…. will review progress at the end of the first year on the basis of a substantive report to Leaders for guidance at the Summit in Muskoka in 2010. A concluding report will be presented at the French Summit in 2011. This Process, which is a policy dialogue aiming at strengthening mutual understanding in the spirit of the work already undertaken, will focus on areas of common interest to the Partners, be forward-looking and produce tangible results.
Quietly supported by the OECD Support Unit led by its director, Ulrich Benterbusch, this policy dialogue has provided a setting where these countries have worked to, “enhance trust and confidence among the dialogue partners as well as develop common understanding on global issues.” A final Report of the HDP was issued at this Summit.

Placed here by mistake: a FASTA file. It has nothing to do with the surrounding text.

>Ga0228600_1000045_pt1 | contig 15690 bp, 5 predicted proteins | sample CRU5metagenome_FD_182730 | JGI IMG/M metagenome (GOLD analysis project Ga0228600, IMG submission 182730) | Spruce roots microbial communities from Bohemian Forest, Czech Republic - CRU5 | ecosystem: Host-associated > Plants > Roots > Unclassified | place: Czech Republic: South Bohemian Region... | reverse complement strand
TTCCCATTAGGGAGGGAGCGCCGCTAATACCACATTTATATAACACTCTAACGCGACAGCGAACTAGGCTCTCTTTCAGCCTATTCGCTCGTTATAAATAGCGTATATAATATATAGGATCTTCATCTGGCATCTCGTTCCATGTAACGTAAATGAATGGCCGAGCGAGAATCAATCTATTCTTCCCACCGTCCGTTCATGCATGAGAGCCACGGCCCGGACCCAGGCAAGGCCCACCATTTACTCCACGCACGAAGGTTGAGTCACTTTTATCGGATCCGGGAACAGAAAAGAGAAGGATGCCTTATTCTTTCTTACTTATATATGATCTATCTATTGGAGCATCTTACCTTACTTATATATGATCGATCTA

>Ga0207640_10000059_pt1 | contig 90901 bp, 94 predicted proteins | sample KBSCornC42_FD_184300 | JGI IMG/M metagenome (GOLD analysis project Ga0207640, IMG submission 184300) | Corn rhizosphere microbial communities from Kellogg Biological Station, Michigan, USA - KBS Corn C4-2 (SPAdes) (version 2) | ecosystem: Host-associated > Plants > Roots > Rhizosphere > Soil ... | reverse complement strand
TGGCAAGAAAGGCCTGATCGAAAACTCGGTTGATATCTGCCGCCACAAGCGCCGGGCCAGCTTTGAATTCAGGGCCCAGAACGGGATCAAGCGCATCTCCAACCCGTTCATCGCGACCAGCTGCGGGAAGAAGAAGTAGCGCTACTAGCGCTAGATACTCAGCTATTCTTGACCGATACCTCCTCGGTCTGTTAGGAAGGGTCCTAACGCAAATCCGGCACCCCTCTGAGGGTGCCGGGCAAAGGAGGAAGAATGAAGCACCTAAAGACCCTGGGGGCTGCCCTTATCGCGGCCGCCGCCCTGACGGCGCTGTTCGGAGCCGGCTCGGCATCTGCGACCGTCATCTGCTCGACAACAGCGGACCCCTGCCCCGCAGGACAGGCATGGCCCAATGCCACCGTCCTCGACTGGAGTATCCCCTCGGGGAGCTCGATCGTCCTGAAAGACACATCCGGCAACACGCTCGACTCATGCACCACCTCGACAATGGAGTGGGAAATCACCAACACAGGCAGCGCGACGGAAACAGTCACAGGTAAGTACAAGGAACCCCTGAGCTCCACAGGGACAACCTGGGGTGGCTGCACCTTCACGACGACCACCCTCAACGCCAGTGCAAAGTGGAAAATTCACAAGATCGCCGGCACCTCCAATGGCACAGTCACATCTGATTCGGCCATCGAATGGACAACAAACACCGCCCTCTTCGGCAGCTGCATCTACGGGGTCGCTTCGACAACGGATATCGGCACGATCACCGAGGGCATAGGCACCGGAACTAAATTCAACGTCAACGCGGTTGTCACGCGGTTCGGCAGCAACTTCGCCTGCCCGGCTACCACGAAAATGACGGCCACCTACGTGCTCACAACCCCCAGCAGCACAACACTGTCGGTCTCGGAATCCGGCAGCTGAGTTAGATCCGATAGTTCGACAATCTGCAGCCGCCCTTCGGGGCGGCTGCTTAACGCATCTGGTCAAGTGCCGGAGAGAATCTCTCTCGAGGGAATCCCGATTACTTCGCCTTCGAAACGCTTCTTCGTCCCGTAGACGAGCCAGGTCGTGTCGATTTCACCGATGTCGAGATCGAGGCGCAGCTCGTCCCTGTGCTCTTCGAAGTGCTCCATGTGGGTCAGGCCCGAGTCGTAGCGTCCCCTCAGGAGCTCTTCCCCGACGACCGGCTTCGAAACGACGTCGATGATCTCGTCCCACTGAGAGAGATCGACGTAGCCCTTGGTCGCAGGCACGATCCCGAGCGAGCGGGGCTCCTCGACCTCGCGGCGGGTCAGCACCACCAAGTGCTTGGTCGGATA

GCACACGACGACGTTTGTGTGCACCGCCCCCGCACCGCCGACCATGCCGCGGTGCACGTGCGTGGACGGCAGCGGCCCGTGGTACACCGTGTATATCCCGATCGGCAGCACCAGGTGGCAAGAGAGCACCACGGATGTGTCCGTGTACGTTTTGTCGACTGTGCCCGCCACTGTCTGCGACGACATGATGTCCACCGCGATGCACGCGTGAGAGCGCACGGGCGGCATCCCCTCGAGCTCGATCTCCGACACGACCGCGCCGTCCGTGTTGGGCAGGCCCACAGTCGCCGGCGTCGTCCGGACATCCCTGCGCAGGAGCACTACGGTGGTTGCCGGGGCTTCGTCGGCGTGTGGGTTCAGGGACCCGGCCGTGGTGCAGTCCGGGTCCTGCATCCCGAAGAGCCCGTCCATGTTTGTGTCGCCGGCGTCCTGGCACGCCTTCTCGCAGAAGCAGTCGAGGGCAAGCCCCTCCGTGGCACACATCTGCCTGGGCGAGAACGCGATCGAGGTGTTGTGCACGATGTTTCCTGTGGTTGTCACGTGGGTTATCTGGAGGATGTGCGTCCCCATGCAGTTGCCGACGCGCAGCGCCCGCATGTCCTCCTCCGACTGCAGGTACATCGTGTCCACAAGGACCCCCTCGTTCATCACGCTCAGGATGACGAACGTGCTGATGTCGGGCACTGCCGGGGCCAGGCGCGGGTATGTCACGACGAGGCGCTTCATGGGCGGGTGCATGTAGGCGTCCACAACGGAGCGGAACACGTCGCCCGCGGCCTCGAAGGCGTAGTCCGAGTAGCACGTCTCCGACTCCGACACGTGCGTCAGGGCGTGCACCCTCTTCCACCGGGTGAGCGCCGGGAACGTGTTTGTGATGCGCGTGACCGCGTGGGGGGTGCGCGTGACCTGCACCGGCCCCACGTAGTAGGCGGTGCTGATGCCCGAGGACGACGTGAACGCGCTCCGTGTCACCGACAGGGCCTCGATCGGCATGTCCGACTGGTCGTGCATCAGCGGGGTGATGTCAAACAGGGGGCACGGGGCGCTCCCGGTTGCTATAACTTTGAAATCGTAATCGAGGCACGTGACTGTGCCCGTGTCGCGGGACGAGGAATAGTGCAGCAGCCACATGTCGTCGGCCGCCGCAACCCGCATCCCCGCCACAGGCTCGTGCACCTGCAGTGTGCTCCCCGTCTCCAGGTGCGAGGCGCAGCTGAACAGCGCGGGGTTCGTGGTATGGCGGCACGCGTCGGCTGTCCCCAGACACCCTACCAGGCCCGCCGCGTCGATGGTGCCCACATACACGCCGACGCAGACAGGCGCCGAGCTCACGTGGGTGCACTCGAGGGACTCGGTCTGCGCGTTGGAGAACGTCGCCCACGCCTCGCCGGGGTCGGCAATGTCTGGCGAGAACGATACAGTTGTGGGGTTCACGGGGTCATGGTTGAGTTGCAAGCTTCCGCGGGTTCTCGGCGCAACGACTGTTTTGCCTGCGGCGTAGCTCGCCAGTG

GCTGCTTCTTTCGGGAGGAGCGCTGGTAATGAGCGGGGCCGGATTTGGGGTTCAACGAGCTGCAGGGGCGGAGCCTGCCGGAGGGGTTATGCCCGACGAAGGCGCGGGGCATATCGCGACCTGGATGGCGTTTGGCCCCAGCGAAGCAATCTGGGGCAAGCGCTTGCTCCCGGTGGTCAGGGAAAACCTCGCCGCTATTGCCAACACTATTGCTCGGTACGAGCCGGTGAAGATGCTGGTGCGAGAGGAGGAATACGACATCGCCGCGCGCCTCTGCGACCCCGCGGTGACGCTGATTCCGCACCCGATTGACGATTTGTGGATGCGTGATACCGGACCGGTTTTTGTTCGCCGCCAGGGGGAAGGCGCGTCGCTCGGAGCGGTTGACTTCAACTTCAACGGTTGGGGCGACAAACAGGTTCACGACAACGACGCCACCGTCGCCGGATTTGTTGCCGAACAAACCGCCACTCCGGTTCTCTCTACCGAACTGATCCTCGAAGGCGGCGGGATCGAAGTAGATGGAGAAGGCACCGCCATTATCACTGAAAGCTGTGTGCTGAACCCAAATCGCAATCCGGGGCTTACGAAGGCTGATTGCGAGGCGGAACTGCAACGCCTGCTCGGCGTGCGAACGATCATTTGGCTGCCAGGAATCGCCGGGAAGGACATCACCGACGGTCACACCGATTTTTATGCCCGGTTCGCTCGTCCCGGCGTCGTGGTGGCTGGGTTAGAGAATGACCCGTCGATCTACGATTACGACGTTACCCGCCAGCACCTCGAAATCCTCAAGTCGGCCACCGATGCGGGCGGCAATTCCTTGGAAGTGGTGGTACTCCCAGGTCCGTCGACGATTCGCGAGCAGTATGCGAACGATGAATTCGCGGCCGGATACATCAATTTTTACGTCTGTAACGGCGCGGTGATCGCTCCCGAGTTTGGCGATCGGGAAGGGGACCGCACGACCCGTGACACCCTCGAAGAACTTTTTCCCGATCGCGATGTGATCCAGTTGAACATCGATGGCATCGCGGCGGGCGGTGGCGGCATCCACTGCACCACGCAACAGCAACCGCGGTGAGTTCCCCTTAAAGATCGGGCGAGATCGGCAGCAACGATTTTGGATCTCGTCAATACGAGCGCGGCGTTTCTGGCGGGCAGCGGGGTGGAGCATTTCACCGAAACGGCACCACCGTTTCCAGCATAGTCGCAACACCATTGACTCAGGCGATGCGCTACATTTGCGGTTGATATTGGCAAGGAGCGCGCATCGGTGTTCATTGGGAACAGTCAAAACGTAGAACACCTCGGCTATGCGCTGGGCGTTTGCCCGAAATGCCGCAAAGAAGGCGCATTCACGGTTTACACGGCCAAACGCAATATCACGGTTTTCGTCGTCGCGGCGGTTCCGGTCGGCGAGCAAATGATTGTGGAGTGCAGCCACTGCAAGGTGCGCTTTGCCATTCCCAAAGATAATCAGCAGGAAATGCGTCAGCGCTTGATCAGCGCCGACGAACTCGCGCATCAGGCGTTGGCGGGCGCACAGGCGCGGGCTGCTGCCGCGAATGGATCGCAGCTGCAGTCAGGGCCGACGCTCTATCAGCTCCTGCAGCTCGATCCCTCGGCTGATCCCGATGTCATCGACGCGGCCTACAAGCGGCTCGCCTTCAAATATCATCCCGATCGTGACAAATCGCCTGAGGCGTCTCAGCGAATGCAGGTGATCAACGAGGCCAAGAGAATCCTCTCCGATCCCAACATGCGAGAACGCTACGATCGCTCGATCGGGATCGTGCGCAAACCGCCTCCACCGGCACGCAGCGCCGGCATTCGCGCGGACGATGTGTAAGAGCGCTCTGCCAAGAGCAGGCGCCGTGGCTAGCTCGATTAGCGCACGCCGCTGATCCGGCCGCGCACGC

But the ‘final’ architecture remains unclear. It is evident that the Italians sought to extend the reach of the G8 core by including the G5 on day two (the Italians even added 1 - Egypt to this G5 group). On day three an even wider network of leaders including many from Africa were included. The Italians called this a ‘variable geometry’ calling together those countries - and their leaders - that could best address the problem - whether climate change, development or food safety. But variable geometry or not, the core G8 remained.